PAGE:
In order to keep the show grounded, or at least a bit less confusing than its cheeky title suggests, “High School Musical: The Musical: The Series” makes sure its main characters don’t stray too far from the property that inspired them. Where Zac Efron once played Troy, a frustrated basketball player with a secret musical talent, Joshua Bassett stars as Ricky, a frustrated skater with a secret musical talent. Where Vanessa Hudgens once played Gabriella, a sweet and determined singer, Olivia Rodrigo plays Nini, a sweet and determined singer. The complication the series throws at them is that they’re very recent exes, and Nini was hoping to star in the musical opposite her extremely earnest new boyfriend E.J. (Matt Cornett) before Ricky crushes the audition with a surprise serenade. With barely any time devoted to them as a couple, it’s hard to know exactly how hard to root for them to get back together, especially with E.J. giving Nini the support and devotion Ricky couldn’t. But they’re our Troy and Gabriella, so if the season doesn’t end with them getting back together to rapturous applause, it wouldn’t be very “High School Musical” of them at all. Disney Plus can’t have that.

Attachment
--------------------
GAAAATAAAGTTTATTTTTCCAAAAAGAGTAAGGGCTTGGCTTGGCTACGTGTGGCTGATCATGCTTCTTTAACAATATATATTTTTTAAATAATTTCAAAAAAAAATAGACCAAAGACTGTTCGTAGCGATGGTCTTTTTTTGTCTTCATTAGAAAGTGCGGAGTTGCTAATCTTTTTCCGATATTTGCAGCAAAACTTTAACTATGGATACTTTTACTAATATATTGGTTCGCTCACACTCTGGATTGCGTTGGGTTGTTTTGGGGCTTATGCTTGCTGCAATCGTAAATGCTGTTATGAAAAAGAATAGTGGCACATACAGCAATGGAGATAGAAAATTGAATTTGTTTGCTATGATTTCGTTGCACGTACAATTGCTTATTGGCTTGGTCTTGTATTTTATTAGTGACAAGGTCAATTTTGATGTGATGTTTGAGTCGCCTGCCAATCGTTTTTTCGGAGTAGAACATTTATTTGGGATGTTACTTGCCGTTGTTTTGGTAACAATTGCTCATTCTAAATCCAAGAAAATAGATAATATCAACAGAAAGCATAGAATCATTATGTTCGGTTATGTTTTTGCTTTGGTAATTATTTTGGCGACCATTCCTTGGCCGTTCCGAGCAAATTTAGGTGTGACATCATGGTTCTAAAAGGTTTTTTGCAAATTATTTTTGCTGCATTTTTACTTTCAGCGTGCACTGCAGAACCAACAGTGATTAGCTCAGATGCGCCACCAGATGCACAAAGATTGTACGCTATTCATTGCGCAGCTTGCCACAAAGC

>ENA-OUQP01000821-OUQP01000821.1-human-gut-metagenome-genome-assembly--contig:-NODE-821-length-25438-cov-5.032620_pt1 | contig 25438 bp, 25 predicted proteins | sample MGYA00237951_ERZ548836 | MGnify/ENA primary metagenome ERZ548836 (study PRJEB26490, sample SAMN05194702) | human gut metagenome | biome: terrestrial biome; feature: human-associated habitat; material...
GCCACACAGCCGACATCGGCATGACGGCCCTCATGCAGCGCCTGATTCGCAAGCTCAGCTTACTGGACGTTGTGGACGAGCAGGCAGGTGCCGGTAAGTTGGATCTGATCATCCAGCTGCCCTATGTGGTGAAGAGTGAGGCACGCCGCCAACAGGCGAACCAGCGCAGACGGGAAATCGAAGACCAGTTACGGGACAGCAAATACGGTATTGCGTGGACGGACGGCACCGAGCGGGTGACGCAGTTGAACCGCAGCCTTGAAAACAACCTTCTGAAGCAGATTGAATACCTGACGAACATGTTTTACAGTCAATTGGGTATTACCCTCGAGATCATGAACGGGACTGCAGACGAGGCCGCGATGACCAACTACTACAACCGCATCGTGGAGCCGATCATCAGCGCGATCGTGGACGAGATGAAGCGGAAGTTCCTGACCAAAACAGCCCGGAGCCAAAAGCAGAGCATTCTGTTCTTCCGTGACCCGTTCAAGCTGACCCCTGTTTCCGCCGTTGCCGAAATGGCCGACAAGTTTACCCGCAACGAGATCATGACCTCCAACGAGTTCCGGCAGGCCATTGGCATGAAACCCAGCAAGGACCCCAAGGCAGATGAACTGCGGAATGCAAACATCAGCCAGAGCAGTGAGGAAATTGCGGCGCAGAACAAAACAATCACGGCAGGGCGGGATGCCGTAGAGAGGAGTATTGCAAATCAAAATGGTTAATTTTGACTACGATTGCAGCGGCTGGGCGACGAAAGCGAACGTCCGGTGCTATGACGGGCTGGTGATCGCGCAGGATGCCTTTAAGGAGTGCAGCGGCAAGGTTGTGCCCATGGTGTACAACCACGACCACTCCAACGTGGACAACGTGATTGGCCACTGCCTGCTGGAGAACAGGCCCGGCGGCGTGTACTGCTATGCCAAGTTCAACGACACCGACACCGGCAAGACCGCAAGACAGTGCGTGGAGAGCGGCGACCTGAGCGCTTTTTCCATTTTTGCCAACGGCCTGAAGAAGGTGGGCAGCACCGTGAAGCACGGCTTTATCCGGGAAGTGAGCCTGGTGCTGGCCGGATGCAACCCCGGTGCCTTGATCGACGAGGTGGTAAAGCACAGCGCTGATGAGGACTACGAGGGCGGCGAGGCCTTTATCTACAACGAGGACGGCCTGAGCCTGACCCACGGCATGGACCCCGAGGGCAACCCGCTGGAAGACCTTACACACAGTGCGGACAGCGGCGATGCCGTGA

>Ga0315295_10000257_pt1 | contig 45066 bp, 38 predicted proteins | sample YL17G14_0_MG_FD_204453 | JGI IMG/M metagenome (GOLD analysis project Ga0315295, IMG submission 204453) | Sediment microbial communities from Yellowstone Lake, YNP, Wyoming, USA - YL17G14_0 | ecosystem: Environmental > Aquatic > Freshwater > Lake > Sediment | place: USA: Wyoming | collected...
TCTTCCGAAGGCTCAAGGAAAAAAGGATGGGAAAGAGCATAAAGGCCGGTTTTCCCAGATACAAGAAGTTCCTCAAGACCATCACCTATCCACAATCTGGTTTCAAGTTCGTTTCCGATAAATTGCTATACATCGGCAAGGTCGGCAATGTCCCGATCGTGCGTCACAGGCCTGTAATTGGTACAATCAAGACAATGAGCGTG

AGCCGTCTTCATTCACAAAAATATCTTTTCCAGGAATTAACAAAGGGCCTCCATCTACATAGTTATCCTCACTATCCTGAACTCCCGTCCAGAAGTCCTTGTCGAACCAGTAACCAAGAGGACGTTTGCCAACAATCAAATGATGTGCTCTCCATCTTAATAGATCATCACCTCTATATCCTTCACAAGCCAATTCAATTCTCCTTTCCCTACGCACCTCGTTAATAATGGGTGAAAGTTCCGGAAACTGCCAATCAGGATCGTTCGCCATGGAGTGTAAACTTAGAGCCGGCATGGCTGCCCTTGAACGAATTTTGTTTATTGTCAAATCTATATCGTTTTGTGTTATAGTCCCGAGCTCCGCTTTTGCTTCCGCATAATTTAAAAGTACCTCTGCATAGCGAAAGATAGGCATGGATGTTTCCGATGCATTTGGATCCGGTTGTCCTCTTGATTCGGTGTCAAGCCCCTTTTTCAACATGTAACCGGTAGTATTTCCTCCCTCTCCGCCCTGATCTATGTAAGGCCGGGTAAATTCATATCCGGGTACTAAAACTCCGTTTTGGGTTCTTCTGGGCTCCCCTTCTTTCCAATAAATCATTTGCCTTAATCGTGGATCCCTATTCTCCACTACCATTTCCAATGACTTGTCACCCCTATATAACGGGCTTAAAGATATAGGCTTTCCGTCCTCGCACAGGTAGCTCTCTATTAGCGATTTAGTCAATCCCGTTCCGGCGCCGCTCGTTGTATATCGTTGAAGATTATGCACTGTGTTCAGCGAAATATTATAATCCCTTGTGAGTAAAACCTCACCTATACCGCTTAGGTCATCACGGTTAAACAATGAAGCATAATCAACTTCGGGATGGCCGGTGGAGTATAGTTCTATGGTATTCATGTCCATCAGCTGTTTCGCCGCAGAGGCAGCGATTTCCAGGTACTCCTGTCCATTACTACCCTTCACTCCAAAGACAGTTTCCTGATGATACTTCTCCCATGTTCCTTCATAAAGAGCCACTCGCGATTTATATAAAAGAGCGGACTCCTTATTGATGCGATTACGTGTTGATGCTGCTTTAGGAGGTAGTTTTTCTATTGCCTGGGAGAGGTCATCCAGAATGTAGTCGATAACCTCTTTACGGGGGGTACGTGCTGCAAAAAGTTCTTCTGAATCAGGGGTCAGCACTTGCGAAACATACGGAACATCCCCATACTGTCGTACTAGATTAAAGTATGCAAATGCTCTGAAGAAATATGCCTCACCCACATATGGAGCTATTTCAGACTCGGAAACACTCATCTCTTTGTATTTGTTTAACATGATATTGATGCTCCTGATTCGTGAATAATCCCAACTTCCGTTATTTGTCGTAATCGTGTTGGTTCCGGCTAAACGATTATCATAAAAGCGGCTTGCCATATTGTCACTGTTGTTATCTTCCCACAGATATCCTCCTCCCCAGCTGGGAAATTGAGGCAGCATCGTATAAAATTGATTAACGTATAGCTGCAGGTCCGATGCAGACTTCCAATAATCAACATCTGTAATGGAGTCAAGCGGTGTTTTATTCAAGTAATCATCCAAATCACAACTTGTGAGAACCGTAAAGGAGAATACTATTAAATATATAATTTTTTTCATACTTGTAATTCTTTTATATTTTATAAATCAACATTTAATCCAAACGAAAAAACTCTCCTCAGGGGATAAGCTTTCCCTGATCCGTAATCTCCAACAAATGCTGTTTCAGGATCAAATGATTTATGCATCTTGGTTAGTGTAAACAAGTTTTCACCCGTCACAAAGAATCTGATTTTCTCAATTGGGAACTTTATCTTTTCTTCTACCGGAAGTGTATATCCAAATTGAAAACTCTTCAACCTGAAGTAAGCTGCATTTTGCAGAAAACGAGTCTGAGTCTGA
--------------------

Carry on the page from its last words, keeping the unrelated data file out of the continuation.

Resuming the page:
In the first two episodes screened for critics, the series does try to make some adjustments to shake up the peppy clichés of the original. E.J. is a popular jock without any of the usual macho hangups that usually go with that role. The scene-stealing role of the fiercely ambitious Sharpay (originally played by Ashley Tisdale) goes to an equally ambitious, if quieter, boy. Nini has two mothers. And there’s one genuinely moving scene in which Nini finds Ashlyn (Julia Lester) rehearsing her own original song and joins in, their voices opening up to fill the cavernous auditorium with their palpable longing. These moments, however, tend to highlight the fact that other aspects of the show remain frustratingly similar to the movie’s overwhelmingly two-dimensional approach, like the fact of Nini’s best friend (Dara Renee) being a wary black girl without much discernible interiority of her own.